calling for…

The Geometry of Hope” brings together two threads that epitomize postwar abstract art from Latin America: on the one hand, geometry, precision, clarity and reason; on the other, a utopian sense of hope.

Physichromie No 21, 1960 Metal on cardboard, acrylic, and plastic, 40 11/16 x 41 7/8 x 2 9/16 in. by Carlos Cruz-Diez.


Lesson / Koan : Promote the positive.

Alejandro Otero.


Colorful and playful kinetic sculptures, experimental objects designed to be catalysts for community building, manifestos calling for joy and the negation of melancholy: these are the elements that have shaped The Geometry of Hope.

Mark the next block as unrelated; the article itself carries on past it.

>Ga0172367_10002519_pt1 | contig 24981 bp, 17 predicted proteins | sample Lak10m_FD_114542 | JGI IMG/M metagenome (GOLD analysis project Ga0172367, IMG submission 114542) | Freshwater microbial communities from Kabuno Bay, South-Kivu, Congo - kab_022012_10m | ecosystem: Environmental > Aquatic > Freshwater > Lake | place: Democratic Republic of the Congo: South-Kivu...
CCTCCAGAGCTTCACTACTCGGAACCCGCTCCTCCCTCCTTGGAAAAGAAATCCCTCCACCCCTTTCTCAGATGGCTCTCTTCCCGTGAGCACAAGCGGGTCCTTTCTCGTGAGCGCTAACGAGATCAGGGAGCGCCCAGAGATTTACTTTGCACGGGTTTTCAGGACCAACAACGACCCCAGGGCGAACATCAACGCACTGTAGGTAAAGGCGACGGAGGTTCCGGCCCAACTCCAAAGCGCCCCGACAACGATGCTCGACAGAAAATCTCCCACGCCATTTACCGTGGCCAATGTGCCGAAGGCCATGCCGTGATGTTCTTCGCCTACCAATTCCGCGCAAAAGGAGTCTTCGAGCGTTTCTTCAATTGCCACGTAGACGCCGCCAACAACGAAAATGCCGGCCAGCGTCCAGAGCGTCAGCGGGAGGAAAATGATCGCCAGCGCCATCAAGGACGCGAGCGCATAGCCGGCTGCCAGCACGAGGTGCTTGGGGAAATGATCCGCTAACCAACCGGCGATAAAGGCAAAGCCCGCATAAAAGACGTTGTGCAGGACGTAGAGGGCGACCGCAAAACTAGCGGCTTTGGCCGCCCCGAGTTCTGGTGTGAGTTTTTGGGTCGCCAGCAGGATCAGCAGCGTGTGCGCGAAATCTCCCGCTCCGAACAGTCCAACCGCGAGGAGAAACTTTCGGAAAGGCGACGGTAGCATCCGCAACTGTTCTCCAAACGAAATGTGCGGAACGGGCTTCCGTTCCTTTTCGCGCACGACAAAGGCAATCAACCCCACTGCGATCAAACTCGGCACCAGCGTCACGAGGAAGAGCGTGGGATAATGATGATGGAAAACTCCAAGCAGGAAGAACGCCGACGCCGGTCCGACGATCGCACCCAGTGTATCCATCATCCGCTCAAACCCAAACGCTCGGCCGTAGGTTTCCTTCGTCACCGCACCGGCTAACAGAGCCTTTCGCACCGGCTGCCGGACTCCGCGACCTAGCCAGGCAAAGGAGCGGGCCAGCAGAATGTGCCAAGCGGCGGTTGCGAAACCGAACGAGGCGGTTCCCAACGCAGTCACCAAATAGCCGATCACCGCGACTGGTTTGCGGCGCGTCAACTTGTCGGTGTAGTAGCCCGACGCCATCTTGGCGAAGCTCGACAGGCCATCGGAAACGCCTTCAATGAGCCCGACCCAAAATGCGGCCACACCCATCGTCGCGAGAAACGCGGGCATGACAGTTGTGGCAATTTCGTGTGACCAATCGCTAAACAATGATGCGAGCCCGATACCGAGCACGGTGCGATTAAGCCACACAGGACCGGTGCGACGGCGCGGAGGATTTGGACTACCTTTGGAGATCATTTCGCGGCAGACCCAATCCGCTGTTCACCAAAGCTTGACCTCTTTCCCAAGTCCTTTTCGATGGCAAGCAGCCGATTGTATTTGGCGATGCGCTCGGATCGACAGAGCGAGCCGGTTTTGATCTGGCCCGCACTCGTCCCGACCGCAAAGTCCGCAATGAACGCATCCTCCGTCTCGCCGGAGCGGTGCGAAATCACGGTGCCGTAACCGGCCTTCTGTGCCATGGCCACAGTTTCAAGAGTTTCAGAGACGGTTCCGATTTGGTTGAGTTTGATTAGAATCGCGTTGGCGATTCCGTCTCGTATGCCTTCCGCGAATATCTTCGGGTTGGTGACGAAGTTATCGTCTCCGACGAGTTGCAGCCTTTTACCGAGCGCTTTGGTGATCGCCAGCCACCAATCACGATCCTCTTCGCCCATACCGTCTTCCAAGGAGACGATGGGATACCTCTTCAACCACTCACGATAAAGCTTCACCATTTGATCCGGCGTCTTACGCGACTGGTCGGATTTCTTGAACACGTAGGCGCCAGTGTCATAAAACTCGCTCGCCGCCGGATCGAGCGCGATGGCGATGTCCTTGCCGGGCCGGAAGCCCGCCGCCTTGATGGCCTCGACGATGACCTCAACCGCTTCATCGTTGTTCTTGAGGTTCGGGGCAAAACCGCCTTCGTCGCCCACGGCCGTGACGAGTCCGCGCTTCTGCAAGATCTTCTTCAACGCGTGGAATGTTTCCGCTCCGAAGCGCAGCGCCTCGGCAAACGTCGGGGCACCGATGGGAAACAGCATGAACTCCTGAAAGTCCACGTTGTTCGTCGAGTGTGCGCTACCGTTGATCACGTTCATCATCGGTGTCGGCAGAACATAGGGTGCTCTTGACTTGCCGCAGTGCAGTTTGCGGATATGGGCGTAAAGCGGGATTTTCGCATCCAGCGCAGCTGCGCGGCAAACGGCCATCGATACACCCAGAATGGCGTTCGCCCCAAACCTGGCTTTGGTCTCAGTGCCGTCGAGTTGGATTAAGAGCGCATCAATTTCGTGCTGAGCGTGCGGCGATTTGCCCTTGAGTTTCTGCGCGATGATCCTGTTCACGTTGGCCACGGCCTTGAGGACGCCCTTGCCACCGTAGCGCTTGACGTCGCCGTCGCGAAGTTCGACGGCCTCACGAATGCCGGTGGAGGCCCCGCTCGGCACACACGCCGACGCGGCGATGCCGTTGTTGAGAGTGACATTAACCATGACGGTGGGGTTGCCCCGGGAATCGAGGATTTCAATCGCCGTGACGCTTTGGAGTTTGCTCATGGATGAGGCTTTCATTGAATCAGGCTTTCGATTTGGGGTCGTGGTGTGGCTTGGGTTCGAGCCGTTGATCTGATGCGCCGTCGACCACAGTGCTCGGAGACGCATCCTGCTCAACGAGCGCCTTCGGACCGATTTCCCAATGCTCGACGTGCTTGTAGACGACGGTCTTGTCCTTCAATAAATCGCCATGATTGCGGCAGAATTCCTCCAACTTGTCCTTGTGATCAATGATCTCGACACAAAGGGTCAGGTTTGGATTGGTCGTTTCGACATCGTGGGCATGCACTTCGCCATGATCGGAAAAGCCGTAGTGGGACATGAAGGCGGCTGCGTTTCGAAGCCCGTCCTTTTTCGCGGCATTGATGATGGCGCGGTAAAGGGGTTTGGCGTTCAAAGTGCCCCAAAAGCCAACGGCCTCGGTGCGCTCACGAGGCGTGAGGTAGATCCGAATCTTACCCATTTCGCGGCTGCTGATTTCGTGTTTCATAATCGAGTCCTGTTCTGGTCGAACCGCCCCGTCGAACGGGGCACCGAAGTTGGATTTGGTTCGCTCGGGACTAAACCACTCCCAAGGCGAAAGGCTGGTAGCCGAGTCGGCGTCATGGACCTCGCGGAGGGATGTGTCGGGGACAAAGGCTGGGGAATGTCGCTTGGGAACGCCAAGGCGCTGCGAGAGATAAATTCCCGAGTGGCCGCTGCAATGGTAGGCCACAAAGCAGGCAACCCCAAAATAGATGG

Jesús Rafael Soto.


The title of the show is an inversion of a famous phrase of the British critic Herbert Read, “the geometry of fear.” Read applied the phrase to postwar British artists such as Barbara Hepworth and to the nervous, dangerous times in which she worked. By contrast, this show argues, Hepworth’s South American contemporaries were animated by the same geometric, as opposed to organic, impulses in their abstractions, but they felt a utopian hopefulness that World War II had dashed forever among the artists of Europe.

“The Geometry of Hope” is a tale of five cities: Montevideo, Buenos Aires, Sao Paolo, Rio de Janeiro, and Caracas. Paris is also included among them because it was, up until WWII, the lodestar of artistic culture, the Mecca to which many South Americans trekked to receive their longed-for initiation into the rites of high culture.


Waldemar Cordeiro.


lodestar |ˈlōdˌstär|noun – a star that is used to guide the course of a ship, esp. Polaris.